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Andorra Residency In Demand

08th December 2011
By Roger Munns in Taxes
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In North America, Australia and across Europe business leaders are paying a lot of tax to their respective governments in the form of sales tax, employee pension contributions and if they're doing well taxes on any profits they might make.

While they have little choice but to conform with current legislation and employ accountants who can minimilise their bills as much as possible, short of moving their offices or maufacturing to India or China there is little they can do to keep more of the wealth they have created.

But it's when they are selling their companies that taxes can really hurt. After years building up a business it seems unfair to many business owners that they should hand half of whatever they are to receive from the new owners to the government, when they have been contributing significant sums during their ownership.

And this is often when the thought of moving to a tax haven originates, usually when their accountant tells them just how much of the sum they are due to receive will disappear in tax - and the accountant suggests that moving to somewhere like Andorra and taking residency in Andorra will sidestep this necessity.

The best known of the European havens is Monaco, and often people haven't heard of Andorra, but when they learn that the tax benefits are the same but the cost of buying a property is around a fifth of Monaco, Andorra suddenly becomes a distinct possibility, and their research on what the Principality has to offer begins in earnest.

But over the next year their options might be closed for a while as only 500 residency places were allocated by the country's parliament, there are only 200 left, and once they are gone it could be up to a year before parliament agrees upon how many more applications will be allowed, and applications are allowed again, and for anyone seriously considering moving in the next twelve months it's no time for indecisiveness if they want to have a choice of where to move to.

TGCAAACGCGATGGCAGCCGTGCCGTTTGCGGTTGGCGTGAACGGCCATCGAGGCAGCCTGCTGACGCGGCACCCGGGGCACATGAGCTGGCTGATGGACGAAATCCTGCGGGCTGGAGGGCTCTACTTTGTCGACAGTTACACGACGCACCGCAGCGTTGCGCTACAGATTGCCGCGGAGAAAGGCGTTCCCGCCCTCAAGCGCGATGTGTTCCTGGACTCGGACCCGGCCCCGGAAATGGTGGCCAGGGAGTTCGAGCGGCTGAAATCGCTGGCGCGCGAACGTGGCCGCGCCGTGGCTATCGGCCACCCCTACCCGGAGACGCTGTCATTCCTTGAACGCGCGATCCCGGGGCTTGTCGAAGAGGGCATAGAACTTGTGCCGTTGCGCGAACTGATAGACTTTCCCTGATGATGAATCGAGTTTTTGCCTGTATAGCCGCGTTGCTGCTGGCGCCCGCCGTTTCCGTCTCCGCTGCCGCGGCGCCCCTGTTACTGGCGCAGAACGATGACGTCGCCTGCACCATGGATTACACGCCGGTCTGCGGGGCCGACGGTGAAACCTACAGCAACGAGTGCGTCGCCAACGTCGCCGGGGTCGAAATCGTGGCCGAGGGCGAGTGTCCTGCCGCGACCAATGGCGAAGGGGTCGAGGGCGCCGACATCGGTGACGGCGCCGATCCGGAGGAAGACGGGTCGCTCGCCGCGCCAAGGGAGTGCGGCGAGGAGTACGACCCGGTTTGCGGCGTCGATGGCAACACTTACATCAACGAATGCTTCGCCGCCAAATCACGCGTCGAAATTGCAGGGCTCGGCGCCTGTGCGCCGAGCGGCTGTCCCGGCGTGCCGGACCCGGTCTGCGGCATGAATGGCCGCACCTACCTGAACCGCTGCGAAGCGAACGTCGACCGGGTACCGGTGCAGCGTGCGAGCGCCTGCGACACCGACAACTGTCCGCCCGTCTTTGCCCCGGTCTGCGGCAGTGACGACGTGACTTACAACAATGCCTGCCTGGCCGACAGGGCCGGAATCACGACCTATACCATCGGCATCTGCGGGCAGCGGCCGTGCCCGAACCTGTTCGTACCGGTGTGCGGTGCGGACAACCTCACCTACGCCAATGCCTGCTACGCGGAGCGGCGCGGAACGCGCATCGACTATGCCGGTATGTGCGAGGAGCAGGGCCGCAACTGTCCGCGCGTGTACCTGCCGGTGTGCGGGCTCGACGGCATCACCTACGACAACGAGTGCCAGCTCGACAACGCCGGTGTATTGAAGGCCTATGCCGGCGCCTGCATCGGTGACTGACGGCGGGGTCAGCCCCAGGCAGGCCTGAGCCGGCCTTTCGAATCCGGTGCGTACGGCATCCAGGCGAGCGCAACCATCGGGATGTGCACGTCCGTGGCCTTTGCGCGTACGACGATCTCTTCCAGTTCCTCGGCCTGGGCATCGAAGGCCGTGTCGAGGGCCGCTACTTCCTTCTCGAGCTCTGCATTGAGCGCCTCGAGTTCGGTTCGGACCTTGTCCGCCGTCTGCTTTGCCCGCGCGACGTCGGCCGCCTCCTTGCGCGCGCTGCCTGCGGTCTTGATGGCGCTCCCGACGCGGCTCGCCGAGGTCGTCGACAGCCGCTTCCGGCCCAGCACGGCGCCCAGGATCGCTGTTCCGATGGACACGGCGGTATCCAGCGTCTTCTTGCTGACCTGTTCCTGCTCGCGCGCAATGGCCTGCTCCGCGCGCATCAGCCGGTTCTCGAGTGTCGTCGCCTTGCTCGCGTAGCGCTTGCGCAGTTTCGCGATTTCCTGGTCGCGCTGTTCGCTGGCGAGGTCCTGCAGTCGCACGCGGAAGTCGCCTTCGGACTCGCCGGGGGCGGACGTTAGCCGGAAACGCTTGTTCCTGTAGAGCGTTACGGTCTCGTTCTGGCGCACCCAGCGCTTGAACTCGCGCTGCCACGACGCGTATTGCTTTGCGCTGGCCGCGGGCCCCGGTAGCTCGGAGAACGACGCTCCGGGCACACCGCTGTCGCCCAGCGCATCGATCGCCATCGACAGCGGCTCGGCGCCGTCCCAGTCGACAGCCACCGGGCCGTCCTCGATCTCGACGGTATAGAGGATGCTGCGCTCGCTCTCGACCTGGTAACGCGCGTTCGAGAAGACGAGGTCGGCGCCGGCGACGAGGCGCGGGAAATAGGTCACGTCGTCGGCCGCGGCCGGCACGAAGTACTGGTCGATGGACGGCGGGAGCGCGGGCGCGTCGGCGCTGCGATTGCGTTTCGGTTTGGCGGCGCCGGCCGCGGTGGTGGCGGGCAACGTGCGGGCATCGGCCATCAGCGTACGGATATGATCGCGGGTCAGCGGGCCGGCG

Andorra has really come of age as a serious European tax haven for business people looking for a good environment to live and sometimes also to establish a new business over the last fifteen years, with virtually all the country being cabled up for high speed internet access, and millions of Euros being spent on roads and other infrastructure where the Principality today can be regarded as a truly modern European State.

Full international banking services are available, including private banking facilities and numbered accounts, along with the normal range of domestic services, with branches in most of the towns and villages, and mortgages are available on normal conditions for those looking to gain residency in Andorra - as would be expected debit cards are issued that can be used at ATM's worldwide.

Often it's families who are moving and taking residency, and they have a choice of a good international school in La Massana, or once they have been granted Andorra residency schooling is free at the local schools, and is of a high standard, with only the text books to be paid for. By the time they are sixteen many of the children are fluent in French and Catalan, as well as English - quite an advantage as they enter further education and then the jobs market.

For housing there is a choice of apartments, townhouses and chalets available. Two and three bedroom apartments with covered parking start for something that is half reasonable with views and close to amenities at 300,000 Euros, and typically a new resident will spend around 450,000 Euros for a three or four bedroom apartment with two bathrooms, close to amenities. The equivalent in Monaco would be over five million Euros.

Townhouses are a good option for those who want the space of a house without the maintenance of a garden, and if only six months a year are going to be spent in Andorra could be suitable - they start for three and four bedrooms at around 700,000 Euros and a good one is 850,000. Houses with some gardens start around 800,000 Euros for something fairly basic, and a good one is between one and one and a half million, so overall there is a good choice of Andorra property for sale to choose from.

But if there's a rush with just a couple of hundred places left, prices could rise in the next year faster than the normal inflation rate.

For the latest news about Andorra visit's Andorra blog

They also offer information for those wanting to buy and considering property Andorra
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